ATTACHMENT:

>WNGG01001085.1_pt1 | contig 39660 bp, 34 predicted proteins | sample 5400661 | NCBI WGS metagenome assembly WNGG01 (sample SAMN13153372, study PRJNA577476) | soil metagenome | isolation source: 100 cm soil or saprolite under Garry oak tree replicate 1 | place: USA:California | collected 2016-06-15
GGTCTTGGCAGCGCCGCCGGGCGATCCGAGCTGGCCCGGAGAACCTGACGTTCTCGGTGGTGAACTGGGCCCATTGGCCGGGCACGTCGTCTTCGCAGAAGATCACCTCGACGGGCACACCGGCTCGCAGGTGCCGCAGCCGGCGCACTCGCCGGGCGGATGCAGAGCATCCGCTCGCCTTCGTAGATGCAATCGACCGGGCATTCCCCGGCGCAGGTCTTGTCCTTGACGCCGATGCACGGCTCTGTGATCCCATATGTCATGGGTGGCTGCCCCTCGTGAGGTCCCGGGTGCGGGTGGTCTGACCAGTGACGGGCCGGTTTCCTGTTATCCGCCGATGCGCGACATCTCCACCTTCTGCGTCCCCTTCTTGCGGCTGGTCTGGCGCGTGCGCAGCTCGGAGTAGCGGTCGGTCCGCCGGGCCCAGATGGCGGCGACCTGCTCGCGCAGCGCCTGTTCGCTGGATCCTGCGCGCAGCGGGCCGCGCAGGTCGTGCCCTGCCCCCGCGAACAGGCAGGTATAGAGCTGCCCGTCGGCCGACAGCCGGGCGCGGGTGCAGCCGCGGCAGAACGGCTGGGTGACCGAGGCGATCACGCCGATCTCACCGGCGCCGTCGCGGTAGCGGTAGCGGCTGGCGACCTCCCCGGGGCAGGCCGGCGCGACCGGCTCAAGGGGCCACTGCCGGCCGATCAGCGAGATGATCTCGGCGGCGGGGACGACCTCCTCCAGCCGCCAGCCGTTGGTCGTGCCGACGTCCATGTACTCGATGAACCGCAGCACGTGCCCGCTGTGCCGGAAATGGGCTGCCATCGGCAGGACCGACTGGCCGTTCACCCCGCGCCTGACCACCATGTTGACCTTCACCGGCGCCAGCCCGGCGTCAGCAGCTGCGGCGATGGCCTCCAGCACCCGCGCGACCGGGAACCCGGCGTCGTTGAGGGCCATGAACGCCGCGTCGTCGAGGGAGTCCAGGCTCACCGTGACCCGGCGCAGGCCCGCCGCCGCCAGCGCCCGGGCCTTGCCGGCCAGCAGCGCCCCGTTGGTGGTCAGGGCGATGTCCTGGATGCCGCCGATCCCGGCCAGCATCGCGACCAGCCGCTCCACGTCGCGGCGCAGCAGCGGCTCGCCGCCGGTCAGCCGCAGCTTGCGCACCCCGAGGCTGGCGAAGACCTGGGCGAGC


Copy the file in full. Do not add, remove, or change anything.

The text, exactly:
>WNGG01001085.1_pt1 | contig 39660 bp, 34 predicted proteins | sample 5400661 | NCBI WGS metagenome assembly WNGG01 (sample SAMN13153372, study PRJNA577476) | soil metagenome | isolation source: 100 cm soil or saprolite under Garry oak tree replicate 1 | place: USA:California | collected 2016-06-15
GGTCTTGGCAGCGCCGCCGGGCGATCCGAGCTGGCCCGGAGAACCTGACGTTCTCGGTGGTGAACTGGGCCCATTGGCCGGGCACGTCGTCTTCGCAGAAGATCACCTCGACGGGCACACCGGCTCGCAGGTGCCGCAGCCGGCGCACTCGCCGGGCGGATGCAGAGCATCCGCTCGCCTTCGTAGATGCAATCGACCGGGCATTCCCCGGCGCAGGTCTTGTCCTTGACGCCGATGCACGGCTCTGTGATCCCATATGTCATGGGTGGCTGCCCCTCGTGAGGTCCCGGGTGCGGGTGGTCTGACCAGTGACGGGCCGGTTTCCTGTTATCCGCCGATGCGCGACATCTCCACCTTCTGCGTCCCCTTCTTGCGGCTGGTCTGGCGCGTGCGCAGCTCGGAGTAGCGGTCGGTCCGCCGGGCCCAGATGGCGGCGACCTGCTCGCGCAGCGCCTGTTCGCTGGATCCTGCGCGCAGCGGGCCGCGCAGGTCGTGCCCTGCCCCCGCGAACAGGCAGGTATAGAGCTGCCCGTCGGCCGACAGCCGGGCGCGGGTGCAGCCGCGGCAGAACGGCTGGGTGACCGAGGCGATCACGCCGATCTCACCGGCGCCGTCGCGGTAGCGGTAGCGGCTGGCGACCTCCCCGGGGCAGGCCGGCGCGACCGGCTCAAGGGGCCACTGCCGGCCGATCAGCGAGATGATCTCGGCGGCGGGGACGACCTCCTCCAGCCGCCAGCCGTTGGTCGTGCCGACGTCCATGTACTCGATGAACCGCAGCACGTGCCCGCTGTGCCGGAAATGGGCTGCCATCGGCAGGACCGACTGGCCGTTCACCCCGCGCCTGACCACCATGTTGACCTTCACCGGCGCCAGCCCGGCGTCAGCAGCTGCGGCGATGGCCTCCAGCACCCGCGCGACCGGGAACCCGGCGTCGTTGAGGGCCATGAACGCCGCGTCGTCGAGGGAGTCCAGGCTCACCGTGACCCGGCGCAGGCCCGCCGCCGCCAGCGCCCGGGCCTTGCCGGCCAGCAGCGCCCCGTTGGTGGTCAGGGCGATGTCCTGGATGCCGCCGATCCCGGCCAGCATCGCGACCAGCCGCTCCACGTCGCGGCGCAGCAGCGGCTCGCCGCCGGTCAGCCGCAGCTTGCGCACCCCGAGGCTGGCGAAGACCTGGGCGAGC